School Teams - Join our Pilot Network!

Interested in implementing personalized learning? Join our Pilot Network!

Looking to implement personalized learning for literacy or math in your K-8th grade classrooms? Our Pilot Network works directly with forward-thinking principals and teachers to identify, implement and evaluate personalized learning techniques and edtech products based on your school's needs.  These pilots are supported with in-person coaching, onsite observations, as well as qualitative and quantitative feedback on student growth.

The program includes a robust professional development workshop series this winter/spring and a year-long pilot beginning next fall. Learn more and fill out our interest form here.

Attend one of our events on Tuesday, December 15 or Thursday, December 17 to learn more. To RSVP, visit our Eventbrite page here

Questions? Contact Chris Liang-Vergara, LEAP's Chief of Learning Innovation, via email at This email address is being protected from spambots. You need JavaScript enabled to view it. or by phone at 312-809-7029 ext. 707.

LEAP Featured in Fast Company


The Secret to Building Great Edtech Products? Teachers.

Dave Cho, a South Korean elementary school teacher, never intended to become a startup CEO. "I’m an educator before an entrepreneur," he says. "I miss my students."

But for the last several years he has been focused on Classting, the classroom-based social platform he launched in 2012. "I used social network services like Facebook and Twitter in my classroom, but it was very difficult because of privacy issues," he says, calling from his office in Seoul late one evening. "I decided to make a more fun educational service, and a more safe service to communicate in the classroom."

His idea has become a runaway hit in South Korean schools, where students and teachers now discuss assignments via the Classting app, which combines practical features like document integration with kid-friendly touches like animal "stickers." As of June 2015, Classting had won 1.7 million student and teacher users spread across more than 12,000 schools.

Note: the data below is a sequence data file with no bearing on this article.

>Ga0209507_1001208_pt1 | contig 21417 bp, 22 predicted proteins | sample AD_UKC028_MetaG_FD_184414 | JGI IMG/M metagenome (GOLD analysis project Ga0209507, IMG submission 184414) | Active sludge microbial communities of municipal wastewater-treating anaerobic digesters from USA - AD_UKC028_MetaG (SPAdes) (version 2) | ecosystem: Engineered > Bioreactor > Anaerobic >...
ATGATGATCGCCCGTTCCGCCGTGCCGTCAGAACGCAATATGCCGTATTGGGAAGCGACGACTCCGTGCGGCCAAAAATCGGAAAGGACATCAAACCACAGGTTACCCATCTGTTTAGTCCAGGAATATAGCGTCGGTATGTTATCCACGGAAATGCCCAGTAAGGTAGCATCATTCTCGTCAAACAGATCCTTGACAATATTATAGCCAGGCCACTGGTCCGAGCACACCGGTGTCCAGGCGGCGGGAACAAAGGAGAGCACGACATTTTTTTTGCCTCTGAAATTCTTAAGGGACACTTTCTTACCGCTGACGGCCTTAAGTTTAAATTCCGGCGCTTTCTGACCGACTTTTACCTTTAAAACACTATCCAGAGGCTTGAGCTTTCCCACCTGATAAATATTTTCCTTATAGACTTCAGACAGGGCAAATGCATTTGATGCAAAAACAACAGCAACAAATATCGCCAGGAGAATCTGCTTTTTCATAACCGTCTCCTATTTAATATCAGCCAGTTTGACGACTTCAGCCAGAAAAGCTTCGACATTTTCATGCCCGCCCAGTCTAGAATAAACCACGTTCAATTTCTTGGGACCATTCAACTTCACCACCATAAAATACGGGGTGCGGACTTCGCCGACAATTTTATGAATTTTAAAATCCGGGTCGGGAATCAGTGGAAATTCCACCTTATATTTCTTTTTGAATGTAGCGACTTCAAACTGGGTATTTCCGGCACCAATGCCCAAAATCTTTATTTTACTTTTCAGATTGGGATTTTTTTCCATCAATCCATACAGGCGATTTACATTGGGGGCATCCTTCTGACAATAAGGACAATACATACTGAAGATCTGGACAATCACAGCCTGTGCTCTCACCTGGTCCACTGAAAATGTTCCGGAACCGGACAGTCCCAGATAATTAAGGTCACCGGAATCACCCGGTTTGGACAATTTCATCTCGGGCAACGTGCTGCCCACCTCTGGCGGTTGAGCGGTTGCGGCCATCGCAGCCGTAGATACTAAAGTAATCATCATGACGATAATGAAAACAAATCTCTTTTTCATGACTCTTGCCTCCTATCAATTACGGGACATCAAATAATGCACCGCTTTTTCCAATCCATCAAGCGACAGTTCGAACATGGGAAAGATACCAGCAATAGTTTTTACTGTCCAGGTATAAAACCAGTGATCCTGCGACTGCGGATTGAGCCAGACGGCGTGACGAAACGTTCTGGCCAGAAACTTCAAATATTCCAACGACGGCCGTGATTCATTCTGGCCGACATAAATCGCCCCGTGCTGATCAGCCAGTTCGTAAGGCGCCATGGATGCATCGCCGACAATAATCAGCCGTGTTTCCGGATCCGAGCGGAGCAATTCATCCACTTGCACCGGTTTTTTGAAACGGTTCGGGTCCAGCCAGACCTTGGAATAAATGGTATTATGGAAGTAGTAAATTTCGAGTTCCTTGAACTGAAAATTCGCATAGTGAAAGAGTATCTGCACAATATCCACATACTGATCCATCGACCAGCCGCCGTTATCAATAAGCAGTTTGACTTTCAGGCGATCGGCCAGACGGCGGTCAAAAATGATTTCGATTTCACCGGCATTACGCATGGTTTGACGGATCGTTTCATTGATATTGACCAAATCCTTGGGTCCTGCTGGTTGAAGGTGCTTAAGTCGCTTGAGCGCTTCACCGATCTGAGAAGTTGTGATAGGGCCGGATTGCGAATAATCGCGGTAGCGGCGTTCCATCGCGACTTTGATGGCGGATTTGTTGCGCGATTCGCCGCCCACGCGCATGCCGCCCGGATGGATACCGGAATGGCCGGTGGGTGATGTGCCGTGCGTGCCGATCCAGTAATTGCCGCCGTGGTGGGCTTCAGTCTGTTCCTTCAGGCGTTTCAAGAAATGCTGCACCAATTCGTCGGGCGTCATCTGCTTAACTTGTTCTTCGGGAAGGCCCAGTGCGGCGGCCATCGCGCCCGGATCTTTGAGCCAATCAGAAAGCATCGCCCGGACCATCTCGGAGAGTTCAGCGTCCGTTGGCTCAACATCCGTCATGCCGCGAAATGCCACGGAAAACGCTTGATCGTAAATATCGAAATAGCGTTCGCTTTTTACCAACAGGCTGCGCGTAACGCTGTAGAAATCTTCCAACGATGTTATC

Now Cho is taking Classting to the U.S., in addition to China, Japan, and Taiwan. Here, he’ll face stiff competition from established classroom management and messaging tools like ClassDojo and Remind. He’ll also join the growing ranks of educators getting involved in education technology—a few as startup founders, and many more as engaged early adopters, ready and willing to provide critical feedback.

Technologists and educators used to operate in separate spheres, resulting in frequent classroom-level frustrations. While software developers were hard at work refining the adaptive algorithms behind their curriculum apps, teachers were hard at work helping two dozen eight-year-olds reset their forgotten usernames and passwords. When the two groups did come together, in hopes of solving those practical challenges, cultural differences would often stand in the way of progress. But recent developments suggest that teachers are finding their voice, and that technologists are increasingly eager to listen.

"It seems to me that programs are becoming more intuitive to teachers than they used to be," says Marlena Hebern, a veteran educator based in Mariposa, Calif. She attributes the shifting dynamic to the competitive landscape: "There are a lot of companies vying for our attention." As a result, "they’re listening more to what teachers want."

Indeed, the edtech market has exploded over the last two years. In 2010, venture capital firms invested $414 million in education companies, according to CB Insights. By 2014, that total had quadrupled to $1.6 billion, spread across over 200 deals.

Even a dominant company like Google, which has built a significant education business through Chromebook sales and Google Classroom, is taking pains to design alongside its classroom users. Hebern, for example, found the text size of a particular Google Classroom interface too small for her students to read. She raised the issue on a message board, and "the next thing I noticed they had changed it," she says.

Educator Anderson Harp has observed a similar shift. He recently left the classroom in order to oversee technology initiatives at the Browning School, an elite private school in Manhattan. "I have contributed feedback, and I know other teachers have," he says. Though he still sees many products focused on multiple choice "drill and kill" or distracting bells and whistles—"I’ve seen some things get better."

Efforts on the part of nonprofit leaders within the education community have also had an impact. Phyllis Lockett, founder and CEO of Chicago-based LEAP Innovations, left the charter school sector in order to, as she puts it, more efficiently "link up supply and demand."